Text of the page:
“He said to them, ‘Go into all the world and preach the gospel to all creation’” (Mark 16:15, NIV).

“We want to avoid any criticism of the way we administer this liberal gift. For we are taking pains to do what is right, not only in the eyes of the Lord but also in the eyes of man” (2 Corinthians 8:20–21).

Workers and senders are both important for the Great Commission of Mark 16 to be fulfilled. Without one or the other, the Gospel simply cannot be preached in all the world, as Christ commanded. And without excellence and integrity from both workers and senders, the name of Christ will be diminished (2 Corinthians 8:20–21).

In addition to supporting short-term mission-trips, local churches often provide direct financial support necessary to send missionary workers into the field. Other churches facilitate missionary support by collaborating with denominations or independent missions sending agencies. In the latter instances, the denomination or independent missions agency is the missionary sending organization, not the church.

When churches provide direct missionary support, they often use what is referred to as the “deputized support-raising” concept. Under the deputized support-raising approach, a worker is charged or deputized by the church with the responsibility to raise gifts to provide sufficient funds to pay part or all of the individual’s compensation, fringe benefits and related expenses. The church determines the amount of funds the worker is responsible to raise.

The deputized support-raising concept is an effective alternative to other support-raising methods because of the personal connection that exists between the worker and donors providing the support.

The proper handling of gifts raised and expended for mission trips often raises challenging tax, finance, and legal issues for trip participants and sending organizations alike.

For example, to avoid charitable gifts being treated as nondeductible earmarked gifts, contributions to support particular missionaries and other workers must qualify as donor-preferenced gifts—preferenced to support the work carried out by a particular individual but not earmarked for the individual. The deputized support-raising practice has occasionally drawn the attention of the IRS because of the tendency of some churches and other organizations to represent that contributions will only be used to support the worker raising the funds. In these instances, the transaction is blurred since donors may be led to believe the organization is merely a conduit for the gifts to the worker.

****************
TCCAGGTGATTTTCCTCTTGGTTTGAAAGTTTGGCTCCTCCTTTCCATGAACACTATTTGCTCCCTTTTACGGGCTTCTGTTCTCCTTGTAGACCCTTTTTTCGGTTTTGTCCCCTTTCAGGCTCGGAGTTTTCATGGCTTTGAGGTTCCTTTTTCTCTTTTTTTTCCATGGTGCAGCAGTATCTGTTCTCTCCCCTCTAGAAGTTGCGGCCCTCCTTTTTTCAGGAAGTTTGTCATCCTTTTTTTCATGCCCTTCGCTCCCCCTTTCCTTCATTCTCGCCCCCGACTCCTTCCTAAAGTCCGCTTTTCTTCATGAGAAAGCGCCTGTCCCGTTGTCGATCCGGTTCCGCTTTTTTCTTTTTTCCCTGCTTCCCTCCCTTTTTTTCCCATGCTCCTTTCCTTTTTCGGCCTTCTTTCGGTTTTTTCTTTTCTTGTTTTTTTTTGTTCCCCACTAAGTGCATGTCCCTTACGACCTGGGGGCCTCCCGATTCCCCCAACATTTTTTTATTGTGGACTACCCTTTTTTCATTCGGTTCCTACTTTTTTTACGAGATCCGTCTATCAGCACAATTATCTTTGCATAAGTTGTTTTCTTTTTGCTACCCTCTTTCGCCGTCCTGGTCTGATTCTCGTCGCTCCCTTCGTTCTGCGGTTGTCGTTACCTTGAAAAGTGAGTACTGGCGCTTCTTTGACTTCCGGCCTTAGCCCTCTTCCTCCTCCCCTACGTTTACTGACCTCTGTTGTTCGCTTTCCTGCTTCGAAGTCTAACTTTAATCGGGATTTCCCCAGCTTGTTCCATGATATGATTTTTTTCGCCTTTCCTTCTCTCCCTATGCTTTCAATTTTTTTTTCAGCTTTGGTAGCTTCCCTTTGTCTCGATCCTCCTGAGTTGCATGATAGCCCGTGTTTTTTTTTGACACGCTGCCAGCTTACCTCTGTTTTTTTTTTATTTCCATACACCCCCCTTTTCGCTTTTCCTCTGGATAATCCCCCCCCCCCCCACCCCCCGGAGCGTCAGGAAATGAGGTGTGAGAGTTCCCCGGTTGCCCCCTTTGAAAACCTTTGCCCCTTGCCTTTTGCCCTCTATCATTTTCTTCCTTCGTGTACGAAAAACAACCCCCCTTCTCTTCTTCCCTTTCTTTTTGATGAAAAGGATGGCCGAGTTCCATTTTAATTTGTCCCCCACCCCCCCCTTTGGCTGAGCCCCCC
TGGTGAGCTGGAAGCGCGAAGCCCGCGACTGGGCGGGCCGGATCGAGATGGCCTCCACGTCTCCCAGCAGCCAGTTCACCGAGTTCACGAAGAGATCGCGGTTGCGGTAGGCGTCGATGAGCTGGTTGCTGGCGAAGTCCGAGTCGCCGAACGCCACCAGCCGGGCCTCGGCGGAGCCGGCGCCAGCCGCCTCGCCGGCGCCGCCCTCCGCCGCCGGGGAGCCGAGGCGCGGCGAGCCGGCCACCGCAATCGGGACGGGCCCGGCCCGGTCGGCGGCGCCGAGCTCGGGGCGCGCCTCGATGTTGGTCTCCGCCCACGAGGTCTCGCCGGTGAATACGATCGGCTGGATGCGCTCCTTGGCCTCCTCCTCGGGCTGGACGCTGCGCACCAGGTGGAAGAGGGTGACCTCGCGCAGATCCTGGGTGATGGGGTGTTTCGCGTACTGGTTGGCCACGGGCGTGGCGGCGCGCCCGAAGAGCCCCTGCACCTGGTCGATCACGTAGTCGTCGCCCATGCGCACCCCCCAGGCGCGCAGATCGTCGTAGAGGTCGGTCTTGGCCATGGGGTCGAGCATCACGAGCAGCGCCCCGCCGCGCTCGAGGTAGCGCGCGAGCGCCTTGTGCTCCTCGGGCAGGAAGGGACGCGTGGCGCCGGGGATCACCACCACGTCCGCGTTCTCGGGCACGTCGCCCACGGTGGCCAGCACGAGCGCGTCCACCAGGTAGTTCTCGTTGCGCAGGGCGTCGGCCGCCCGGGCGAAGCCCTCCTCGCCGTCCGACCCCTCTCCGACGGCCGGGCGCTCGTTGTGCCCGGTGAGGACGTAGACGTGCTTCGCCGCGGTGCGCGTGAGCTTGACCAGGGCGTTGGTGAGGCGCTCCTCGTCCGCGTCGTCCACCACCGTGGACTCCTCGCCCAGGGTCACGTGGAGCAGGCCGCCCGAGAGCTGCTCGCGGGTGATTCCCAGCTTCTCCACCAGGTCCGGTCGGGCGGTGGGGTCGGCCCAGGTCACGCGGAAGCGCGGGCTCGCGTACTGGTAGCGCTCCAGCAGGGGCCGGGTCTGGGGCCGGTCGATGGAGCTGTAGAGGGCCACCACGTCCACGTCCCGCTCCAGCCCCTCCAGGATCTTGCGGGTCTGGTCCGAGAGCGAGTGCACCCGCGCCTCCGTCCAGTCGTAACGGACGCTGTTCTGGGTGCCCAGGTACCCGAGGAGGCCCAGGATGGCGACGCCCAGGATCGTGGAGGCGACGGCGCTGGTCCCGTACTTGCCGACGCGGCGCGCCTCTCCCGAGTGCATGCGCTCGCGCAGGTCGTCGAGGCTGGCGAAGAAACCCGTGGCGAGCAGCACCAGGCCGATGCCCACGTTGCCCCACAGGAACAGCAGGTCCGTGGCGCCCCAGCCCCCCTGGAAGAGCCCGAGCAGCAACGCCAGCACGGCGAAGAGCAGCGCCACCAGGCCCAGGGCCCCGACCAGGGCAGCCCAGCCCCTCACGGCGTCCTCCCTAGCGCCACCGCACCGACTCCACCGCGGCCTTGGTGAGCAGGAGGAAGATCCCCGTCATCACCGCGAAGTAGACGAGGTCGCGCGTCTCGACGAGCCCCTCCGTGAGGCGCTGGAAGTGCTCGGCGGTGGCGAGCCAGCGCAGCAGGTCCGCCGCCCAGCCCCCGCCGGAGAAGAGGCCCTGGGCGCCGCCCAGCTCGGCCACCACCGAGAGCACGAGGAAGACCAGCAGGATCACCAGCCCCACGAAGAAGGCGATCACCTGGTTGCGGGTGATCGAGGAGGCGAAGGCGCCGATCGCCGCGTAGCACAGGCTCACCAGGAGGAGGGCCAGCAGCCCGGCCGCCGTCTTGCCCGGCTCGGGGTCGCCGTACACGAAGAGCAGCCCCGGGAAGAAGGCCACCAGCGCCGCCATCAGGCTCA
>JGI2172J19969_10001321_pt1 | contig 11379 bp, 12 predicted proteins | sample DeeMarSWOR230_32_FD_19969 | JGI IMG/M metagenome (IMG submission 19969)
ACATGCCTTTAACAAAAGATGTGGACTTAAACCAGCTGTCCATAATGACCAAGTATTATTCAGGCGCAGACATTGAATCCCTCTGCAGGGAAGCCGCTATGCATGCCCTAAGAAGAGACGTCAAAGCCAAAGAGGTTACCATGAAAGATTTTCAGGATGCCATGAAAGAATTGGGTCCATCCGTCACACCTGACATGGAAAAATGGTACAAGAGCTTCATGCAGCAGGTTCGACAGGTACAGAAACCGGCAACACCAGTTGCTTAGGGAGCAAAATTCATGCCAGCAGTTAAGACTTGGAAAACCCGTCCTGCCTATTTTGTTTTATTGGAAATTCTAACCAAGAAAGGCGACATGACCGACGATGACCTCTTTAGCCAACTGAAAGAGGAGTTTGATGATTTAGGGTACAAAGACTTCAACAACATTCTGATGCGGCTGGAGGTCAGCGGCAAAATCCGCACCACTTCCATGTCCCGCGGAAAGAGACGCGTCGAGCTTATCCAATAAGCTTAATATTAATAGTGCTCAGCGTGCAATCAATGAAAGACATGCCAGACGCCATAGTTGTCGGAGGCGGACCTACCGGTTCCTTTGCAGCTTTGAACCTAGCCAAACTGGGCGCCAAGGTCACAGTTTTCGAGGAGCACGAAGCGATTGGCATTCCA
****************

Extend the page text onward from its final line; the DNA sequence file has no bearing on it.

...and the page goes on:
While it may take some additional time and effort, the administration of funds to support workers in the mission field is an opportunity for churches to model excellence, integrity, and compliance with the law. Here are some key points for leaders to remember as their churches handle charitable gifts in support of missionaries and other workers (these principles would also apply to other types of sending organizations):

  • For a contribution to a church for the support of a particular missionary or other worker to qualify for a charitable deduction, the gift should only be preferenced for the support of the individual—not restricted to benefit a certain individual.
     
  • All funds raised by missionary workers under the deputized support-raising concept should accomplish the tax-exempt (religious and charitable) purposes of the church. The workers are only representatives of the church.
     
  • The donor’s intent must be to benefit the church and not an individual. Communicating to a potential donor that the church will have complete discretion and control over donor-preferenced gifts is suggested by the IRS.
     
  • Communicating that the church will have discretion and control is only part of a church’s obligation under the deputized support-raising concept. Taking steps to demonstrate discretion and control is also a key factor in qualifying a gift as tax-deductible.
     
  • Churches that utilize deputized support-raising should carefully establish appropriate policies and procedures and communicate these to potential workers. Churches should periodically train workers to ensure they are familiar with the organization’s policies.
     
  • When a deputized worker disengages with a church, any balance in the worker’s account must remain under the control of the church and subject to its policies.
     
  • Charitable gifts preferenced for particular workers are generally temporarily restricted revenue for accounting purposes. The gift preferencing does not create a restriction. However, the specific activity in which the worker is engaged and/or the geographic location where the ministry is performed is generally the basis of the restriction.  

At ECFA, we frequently receive questions from churches related to the proper handling of gifts raised to support missions. To help equip those who serve in this important Kingdom work, we have developed a new resource called the Charitable Giving Guide for Missionaries and Other Workers (and its companion resource the Charitable Giving Guide for Short-Term Missions).